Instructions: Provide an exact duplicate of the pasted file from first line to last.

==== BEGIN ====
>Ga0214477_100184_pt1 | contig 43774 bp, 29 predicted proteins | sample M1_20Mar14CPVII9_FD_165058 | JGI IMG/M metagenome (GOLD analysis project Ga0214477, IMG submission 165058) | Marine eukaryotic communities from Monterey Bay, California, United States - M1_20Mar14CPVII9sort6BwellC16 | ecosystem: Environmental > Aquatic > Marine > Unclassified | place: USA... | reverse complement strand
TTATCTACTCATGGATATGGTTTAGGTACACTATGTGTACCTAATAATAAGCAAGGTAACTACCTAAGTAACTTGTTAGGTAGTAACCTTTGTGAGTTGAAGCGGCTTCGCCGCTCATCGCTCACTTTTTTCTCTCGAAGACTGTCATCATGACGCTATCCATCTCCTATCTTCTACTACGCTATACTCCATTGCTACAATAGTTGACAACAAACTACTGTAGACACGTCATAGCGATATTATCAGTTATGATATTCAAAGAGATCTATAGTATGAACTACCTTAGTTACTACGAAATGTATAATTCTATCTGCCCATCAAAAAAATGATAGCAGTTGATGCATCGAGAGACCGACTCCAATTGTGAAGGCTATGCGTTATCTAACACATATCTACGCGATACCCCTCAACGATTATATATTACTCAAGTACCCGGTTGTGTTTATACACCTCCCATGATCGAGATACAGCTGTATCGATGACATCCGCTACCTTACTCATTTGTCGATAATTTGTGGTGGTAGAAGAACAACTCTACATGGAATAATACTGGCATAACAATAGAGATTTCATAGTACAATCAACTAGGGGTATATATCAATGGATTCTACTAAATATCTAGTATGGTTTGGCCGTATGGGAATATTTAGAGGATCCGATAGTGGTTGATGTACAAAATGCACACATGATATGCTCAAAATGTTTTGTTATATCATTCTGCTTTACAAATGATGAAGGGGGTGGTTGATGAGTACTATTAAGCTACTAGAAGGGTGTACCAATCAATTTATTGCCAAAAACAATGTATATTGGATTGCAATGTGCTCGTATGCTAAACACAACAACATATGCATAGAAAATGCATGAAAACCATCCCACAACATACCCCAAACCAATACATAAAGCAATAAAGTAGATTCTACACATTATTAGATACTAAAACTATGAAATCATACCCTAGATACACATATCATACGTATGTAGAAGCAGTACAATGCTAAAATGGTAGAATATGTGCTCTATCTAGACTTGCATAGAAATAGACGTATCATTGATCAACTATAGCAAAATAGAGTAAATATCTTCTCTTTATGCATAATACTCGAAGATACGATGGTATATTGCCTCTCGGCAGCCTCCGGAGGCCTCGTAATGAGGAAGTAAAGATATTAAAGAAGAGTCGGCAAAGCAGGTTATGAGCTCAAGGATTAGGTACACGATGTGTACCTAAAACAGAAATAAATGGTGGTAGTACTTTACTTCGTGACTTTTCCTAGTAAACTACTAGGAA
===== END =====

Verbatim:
>Ga0214477_100184_pt1 | contig 43774 bp, 29 predicted proteins | sample M1_20Mar14CPVII9_FD_165058 | JGI IMG/M metagenome (GOLD analysis project Ga0214477, IMG submission 165058) | Marine eukaryotic communities from Monterey Bay, California, United States - M1_20Mar14CPVII9sort6BwellC16 | ecosystem: Environmental > Aquatic > Marine > Unclassified | place: USA... | reverse complement strand
TTATCTACTCATGGATATGGTTTAGGTACACTATGTGTACCTAATAATAAGCAAGGTAACTACCTAAGTAACTTGTTAGGTAGTAACCTTTGTGAGTTGAAGCGGCTTCGCCGCTCATCGCTCACTTTTTTCTCTCGAAGACTGTCATCATGACGCTATCCATCTCCTATCTTCTACTACGCTATACTCCATTGCTACAATAGTTGACAACAAACTACTGTAGACACGTCATAGCGATATTATCAGTTATGATATTCAAAGAGATCTATAGTATGAACTACCTTAGTTACTACGAAATGTATAATTCTATCTGCCCATCAAAAAAATGATAGCAGTTGATGCATCGAGAGACCGACTCCAATTGTGAAGGCTATGCGTTATCTAACACATATCTACGCGATACCCCTCAACGATTATATATTACTCAAGTACCCGGTTGTGTTTATACACCTCCCATGATCGAGATACAGCTGTATCGATGACATCCGCTACCTTACTCATTTGTCGATAATTTGTGGTGGTAGAAGAACAACTCTACATGGAATAATACTGGCATAACAATAGAGATTTCATAGTACAATCAACTAGGGGTATATATCAATGGATTCTACTAAATATCTAGTATGGTTTGGCCGTATGGGAATATTTAGAGGATCCGATAGTGGTTGATGTACAAAATGCACACATGATATGCTCAAAATGTTTTGTTATATCATTCTGCTTTACAAATGATGAAGGGGGTGGTTGATGAGTACTATTAAGCTACTAGAAGGGTGTACCAATCAATTTATTGCCAAAAACAATGTATATTGGATTGCAATGTGCTCGTATGCTAAACACAACAACATATGCATAGAAAATGCATGAAAACCATCCCACAACATACCCCAAACCAATACATAAAGCAATAAAGTAGATTCTACACATTATTAGATACTAAAACTATGAAATCATACCCTAGATACACATATCATACGTATGTAGAAGCAGTACAATGCTAAAATGGTAGAATATGTGCTCTATCTAGACTTGCATAGAAATAGACGTATCATTGATCAACTATAGCAAAATAGAGTAAATATCTTCTCTTTATGCATAATACTCGAAGATACGATGGTATATTGCCTCTCGGCAGCCTCCGGAGGCCTCGTAATGAGGAAGTAAAGATATTAAAGAAGAGTCGGCAAAGCAGGTTATGAGCTCAAGGATTAGGTACACGATGTGTACCTAAAACAGAAATAAATGGTGGTAGTACTTTACTTCGTGACTTTTCCTAGTAAACTACTAGGAA